Spain’s socialist government has passed a decree to exhume the remains of the late fascist dictator Francisco Franco from a huge mausoleum near Madrid.
The Valley of the Fallen, 50km (30 miles) from Madrid, was created by the dictator, who died in 1975.
Today the site is seen as glorifying his victory in the 1936-39 Civil War.
Gen Franco’s family opposes the reburial plan. It is not clear where the remains will go, but the decree is expected to be approved by parliament.
The Valley of the Fallen is also the resting place of about 37,000 dead from the civil war – soldiers from both sides.
Far-right supporters of Franco pay homage to him at the site.
But it is loathed by many in Spain as a monument to the triumph of fascism. Left-wing Republican prisoners were forced to help build it.
Spain’s socialist government, in power since June, has made removing Franco’s remains a priority. It sees their presence there as an affront to a mature democracy.
If the Franco family does not specify where the remains are to go, the final resting place will be decided by the government.
The Socialist Party has parliamentary support for the exhumation from the left-wing Podemos party and from Catalan and Basque nationalists.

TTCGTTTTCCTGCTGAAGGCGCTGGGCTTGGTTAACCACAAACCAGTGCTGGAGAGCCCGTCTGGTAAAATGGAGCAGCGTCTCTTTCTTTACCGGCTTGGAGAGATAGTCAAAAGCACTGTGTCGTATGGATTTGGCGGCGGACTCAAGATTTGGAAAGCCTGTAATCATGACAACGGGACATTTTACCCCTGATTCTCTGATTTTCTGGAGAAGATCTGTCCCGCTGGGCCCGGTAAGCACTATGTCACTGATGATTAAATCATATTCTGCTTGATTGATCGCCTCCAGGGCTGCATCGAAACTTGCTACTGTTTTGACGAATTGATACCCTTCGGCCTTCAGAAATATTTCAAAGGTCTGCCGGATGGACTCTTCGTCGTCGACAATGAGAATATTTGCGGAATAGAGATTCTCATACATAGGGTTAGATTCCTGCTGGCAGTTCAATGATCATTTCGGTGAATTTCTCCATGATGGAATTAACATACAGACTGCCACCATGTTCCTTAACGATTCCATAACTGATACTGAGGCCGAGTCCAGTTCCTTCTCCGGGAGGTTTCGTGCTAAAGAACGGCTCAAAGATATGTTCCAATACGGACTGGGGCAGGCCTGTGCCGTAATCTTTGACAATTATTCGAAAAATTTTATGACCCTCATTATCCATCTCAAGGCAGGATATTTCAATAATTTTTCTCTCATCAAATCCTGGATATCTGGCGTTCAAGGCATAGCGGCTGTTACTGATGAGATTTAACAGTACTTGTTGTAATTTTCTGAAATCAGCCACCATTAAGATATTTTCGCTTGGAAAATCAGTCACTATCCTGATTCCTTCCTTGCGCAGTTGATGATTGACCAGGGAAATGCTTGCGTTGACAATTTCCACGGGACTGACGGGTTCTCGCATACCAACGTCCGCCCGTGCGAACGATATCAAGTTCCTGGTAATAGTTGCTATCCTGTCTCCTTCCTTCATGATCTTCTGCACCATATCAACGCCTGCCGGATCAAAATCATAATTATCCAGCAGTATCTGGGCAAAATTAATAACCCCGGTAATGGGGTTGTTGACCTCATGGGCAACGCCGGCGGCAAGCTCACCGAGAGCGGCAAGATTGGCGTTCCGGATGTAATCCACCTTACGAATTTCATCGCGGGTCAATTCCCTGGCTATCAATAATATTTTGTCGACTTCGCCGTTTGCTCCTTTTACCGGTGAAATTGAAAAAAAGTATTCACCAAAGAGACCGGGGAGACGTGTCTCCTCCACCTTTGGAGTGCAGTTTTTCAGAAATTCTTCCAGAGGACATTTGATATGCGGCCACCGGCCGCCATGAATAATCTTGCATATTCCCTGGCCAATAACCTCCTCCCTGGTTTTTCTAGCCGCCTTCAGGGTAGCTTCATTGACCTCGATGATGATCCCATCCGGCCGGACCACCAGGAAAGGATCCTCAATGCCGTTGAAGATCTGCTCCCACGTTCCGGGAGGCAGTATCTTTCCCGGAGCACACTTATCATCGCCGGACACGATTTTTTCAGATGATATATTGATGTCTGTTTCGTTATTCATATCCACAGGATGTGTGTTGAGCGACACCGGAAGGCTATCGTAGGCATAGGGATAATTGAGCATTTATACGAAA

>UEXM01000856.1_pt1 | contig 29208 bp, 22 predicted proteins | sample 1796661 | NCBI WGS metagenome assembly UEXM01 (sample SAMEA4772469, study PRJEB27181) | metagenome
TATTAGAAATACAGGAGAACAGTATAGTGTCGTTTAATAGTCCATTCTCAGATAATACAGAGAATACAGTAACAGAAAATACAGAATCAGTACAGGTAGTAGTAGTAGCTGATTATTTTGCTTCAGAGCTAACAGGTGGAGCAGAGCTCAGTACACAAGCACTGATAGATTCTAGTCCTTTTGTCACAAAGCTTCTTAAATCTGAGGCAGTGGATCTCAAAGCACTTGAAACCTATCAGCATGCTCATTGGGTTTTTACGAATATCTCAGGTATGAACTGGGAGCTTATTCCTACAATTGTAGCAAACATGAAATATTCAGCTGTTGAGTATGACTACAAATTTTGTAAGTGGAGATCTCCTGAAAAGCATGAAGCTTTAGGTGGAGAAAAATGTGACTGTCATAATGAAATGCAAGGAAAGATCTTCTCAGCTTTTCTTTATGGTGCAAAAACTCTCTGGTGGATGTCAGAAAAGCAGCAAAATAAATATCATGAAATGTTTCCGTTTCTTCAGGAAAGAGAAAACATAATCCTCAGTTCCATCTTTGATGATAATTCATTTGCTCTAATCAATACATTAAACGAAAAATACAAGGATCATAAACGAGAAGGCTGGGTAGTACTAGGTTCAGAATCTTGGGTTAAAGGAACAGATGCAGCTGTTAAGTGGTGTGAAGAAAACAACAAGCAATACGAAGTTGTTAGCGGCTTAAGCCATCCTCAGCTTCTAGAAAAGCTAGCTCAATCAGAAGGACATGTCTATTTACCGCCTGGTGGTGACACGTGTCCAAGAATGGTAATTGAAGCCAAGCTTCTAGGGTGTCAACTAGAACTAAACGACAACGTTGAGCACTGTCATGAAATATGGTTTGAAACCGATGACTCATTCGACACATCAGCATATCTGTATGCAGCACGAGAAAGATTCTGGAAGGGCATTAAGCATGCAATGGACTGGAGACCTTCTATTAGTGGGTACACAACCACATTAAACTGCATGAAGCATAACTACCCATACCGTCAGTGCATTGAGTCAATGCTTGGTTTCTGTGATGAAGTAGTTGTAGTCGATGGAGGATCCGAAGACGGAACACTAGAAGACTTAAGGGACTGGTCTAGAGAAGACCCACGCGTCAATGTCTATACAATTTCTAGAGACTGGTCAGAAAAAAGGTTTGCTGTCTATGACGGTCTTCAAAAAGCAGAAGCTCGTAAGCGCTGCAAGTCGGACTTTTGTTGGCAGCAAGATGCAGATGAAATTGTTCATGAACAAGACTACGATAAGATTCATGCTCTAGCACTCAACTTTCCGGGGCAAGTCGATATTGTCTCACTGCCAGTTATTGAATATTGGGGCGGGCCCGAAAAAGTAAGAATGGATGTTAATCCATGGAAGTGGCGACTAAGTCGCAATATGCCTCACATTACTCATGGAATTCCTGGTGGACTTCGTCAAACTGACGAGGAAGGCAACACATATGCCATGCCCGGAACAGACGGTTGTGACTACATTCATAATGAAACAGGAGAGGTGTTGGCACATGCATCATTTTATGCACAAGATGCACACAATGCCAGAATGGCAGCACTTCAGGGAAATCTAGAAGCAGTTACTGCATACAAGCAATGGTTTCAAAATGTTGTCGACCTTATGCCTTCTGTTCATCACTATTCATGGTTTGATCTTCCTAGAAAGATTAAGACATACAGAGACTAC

Francisco Franco, 1892-1975
- Born in Galicia to a military family, became the youngest general in Spain in the 1920s
- Following the election of the leftist Popular Front in 1936, Franco and other generals launched a revolt, which sparked the three-year civil war
- Helped by Nazi Germany and Mussolini’s Italy, Franco won the war in 1939 and established a dictatorship, proclaiming himself head of state – “El Caudillo”
- Franco kept a tight grip on power until his death in 1975, after which Spain made a transition to democracy
Will the Valley of the Fallen remain a fascist symbol?
That is not what the government wants; the plan is to make it “a place of commemoration, remembrance and homage to the victims of the war”.
But Deputy Prime Minister Carmen Calvo said the tomb of Primo de Rivera, founder of Franco’s nationalist Falange movement, would remain undisturbed there. She described de Rivera as one of the civil war’s victims. His tomb is opposite Franco’s.
De Rivera was shot by a Republican firing squad in 1936.
Is Spain still haunted by the Franco era?
Democracy is well established now, but the Franco era does still haunt Spain. There was an unwritten “pact of forgetting” during the democratic transition.
An Amnesty Law adopted in 1977 prevents any criminal investigation into the Franco years.
streets were renamed, to erase obvious signs of the fascist past.
A Historical Memory Law, passed in 2007 by the socialist government at the time, recognised the war victims on both sides and provided some help for surviving victims of Franco’s dictatorship and their families.
But the work to locate and rebury thousands of civil war dead has been slow and controversial.